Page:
Vietnam scored 5.411 points, up from the 5.353 it got last year, according to the latest report released by the Sustainable Development Solutions Network, a global initiative launched by the United Nations in 2012.
Using data from a Gallup World Poll, the ranking measured the happiness level in 149 economies across the world, based on six factors: GDP per capita, social support, healthy life expectancy, freedom to make life choices, generosity, and absence of corruption.
In Southeast Asia, Vietnam’s position was better than Malaysia (81), Indonesia (82), Laos (100), Cambodia (114) and Myanmar (126). It ranked behind Singapore (32), Thailand (54th) and the Philippines (61).
Among the six factors, Vietnam performed best in freedom to make life choices, ranking 9th globally, while its generosity factor fared worst, at 112nd, with Vietnamese people deemed less generous than neighboring peers.
Life expectancy at birth in Vietnam is 68 years, putting the country in 50th place, while Singapore tops the world at 77 years, the report said.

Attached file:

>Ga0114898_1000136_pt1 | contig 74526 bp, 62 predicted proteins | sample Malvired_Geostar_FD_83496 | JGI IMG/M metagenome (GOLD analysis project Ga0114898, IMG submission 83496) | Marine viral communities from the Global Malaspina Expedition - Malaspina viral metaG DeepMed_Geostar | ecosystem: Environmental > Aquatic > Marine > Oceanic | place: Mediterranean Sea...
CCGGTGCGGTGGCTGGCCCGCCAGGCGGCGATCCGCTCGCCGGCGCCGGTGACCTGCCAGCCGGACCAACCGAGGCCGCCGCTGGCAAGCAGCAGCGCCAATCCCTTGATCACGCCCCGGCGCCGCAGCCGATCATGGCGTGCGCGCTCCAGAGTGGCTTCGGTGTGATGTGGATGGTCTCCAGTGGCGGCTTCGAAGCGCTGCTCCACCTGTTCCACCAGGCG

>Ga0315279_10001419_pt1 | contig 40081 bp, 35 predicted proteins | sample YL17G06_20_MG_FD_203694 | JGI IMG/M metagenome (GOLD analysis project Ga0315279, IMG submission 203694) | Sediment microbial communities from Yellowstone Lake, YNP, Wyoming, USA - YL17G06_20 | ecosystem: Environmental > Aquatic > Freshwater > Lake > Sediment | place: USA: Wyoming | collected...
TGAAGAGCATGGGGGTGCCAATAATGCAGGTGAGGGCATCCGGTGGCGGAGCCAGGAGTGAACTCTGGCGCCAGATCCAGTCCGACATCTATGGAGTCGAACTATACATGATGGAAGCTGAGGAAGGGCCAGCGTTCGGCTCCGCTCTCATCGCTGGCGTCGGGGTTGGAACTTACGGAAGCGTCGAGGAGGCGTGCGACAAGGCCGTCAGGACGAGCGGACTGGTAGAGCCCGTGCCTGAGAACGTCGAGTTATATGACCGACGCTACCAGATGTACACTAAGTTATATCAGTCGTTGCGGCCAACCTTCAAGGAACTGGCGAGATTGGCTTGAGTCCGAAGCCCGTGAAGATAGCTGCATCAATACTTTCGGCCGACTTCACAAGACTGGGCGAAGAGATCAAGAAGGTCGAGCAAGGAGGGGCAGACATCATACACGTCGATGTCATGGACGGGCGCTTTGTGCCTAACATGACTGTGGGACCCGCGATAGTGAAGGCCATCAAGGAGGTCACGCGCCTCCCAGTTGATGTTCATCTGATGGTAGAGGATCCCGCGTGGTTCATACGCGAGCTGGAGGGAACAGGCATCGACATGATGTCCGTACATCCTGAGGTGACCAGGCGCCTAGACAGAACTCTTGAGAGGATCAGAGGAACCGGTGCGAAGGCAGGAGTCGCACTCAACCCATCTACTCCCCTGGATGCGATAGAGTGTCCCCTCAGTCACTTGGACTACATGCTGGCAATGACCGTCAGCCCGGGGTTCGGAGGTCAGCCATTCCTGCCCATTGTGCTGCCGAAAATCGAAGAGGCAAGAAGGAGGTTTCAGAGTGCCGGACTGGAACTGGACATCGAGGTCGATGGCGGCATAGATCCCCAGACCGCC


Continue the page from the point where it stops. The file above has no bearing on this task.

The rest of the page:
Vietnam ranked 67th in social support and 98th in per capita GDP.
The country’s per capita income in 2020 was at $2,750, nearly 1.3 times higher than $2,109 in 2015.
In terms of corruption perception, Vietnam was in 68th place, much higher than Asian peers like South Korea and Japan.
Vietnam has been engaged in prolonged corruption spearheaded by Party chief and State President Nguyen Phu Trong. The crackdown has seen several high-profile government officials, top military officers and businessmen arrested and jailed for crimes from graft to money laundering.
Finland took the top spot in the ranking as the happiest country in the world, followed by Iceland and Denmark.
Countries at the bottom of the list were those afflicted by extreme poverty and violence, like Zimbabwe, South Sudan and Afghanistan.
This year’s ranking was collated slightly differently this time because of the Covid-19 pandemic.
Not only were researchers unable to complete face-to-face interviews in a number of countries, they also had to switch things up by focusing on the relationship between well-being and Covid-19.